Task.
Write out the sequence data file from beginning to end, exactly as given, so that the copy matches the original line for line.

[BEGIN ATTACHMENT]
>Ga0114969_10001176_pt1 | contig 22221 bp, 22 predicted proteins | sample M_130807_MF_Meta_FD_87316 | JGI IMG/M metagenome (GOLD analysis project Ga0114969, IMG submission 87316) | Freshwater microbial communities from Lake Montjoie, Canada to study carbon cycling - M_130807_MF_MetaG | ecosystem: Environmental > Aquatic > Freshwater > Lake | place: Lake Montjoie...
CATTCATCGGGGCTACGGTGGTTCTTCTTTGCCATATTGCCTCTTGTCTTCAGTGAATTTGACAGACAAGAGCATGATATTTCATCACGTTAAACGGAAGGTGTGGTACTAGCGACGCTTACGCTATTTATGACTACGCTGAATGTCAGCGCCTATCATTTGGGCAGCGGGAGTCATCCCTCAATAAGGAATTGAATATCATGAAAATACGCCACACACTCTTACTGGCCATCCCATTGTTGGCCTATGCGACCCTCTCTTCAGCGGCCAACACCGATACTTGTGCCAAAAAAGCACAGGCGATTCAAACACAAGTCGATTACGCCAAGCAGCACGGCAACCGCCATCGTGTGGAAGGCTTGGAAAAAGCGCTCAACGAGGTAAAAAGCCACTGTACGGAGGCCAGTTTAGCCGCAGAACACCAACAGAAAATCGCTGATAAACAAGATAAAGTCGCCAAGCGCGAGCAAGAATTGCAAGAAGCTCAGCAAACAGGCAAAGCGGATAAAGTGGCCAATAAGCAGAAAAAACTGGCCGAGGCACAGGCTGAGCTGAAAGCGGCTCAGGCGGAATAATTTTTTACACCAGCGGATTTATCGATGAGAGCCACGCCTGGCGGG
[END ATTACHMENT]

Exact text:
>Ga0114969_10001176_pt1 | contig 22221 bp, 22 predicted proteins | sample M_130807_MF_Meta_FD_87316 | JGI IMG/M metagenome (GOLD analysis project Ga0114969, IMG submission 87316) | Freshwater microbial communities from Lake Montjoie, Canada to study carbon cycling - M_130807_MF_MetaG | ecosystem: Environmental > Aquatic > Freshwater > Lake | place: Lake Montjoie...
CATTCATCGGGGCTACGGTGGTTCTTCTTTGCCATATTGCCTCTTGTCTTCAGTGAATTTGACAGACAAGAGCATGATATTTCATCACGTTAAACGGAAGGTGTGGTACTAGCGACGCTTACGCTATTTATGACTACGCTGAATGTCAGCGCCTATCATTTGGGCAGCGGGAGTCATCCCTCAATAAGGAATTGAATATCATGAAAATACGCCACACACTCTTACTGGCCATCCCATTGTTGGCCTATGCGACCCTCTCTTCAGCGGCCAACACCGATACTTGTGCCAAAAAAGCACAGGCGATTCAAACACAAGTCGATTACGCCAAGCAGCACGGCAACCGCCATCGTGTGGAAGGCTTGGAAAAAGCGCTCAACGAGGTAAAAAGCCACTGTACGGAGGCCAGTTTAGCCGCAGAACACCAACAGAAAATCGCTGATAAACAAGATAAAGTCGCCAAGCGCGAGCAAGAATTGCAAGAAGCTCAGCAAACAGGCAAAGCGGATAAAGTGGCCAATAAGCAGAAAAAACTGGCCGAGGCACAGGCTGAGCTGAAAGCGGCTCAGGCGGAATAATTTTTTACACCAGCGGATTTATCGATGAGAGCCACGCCTGGCGGG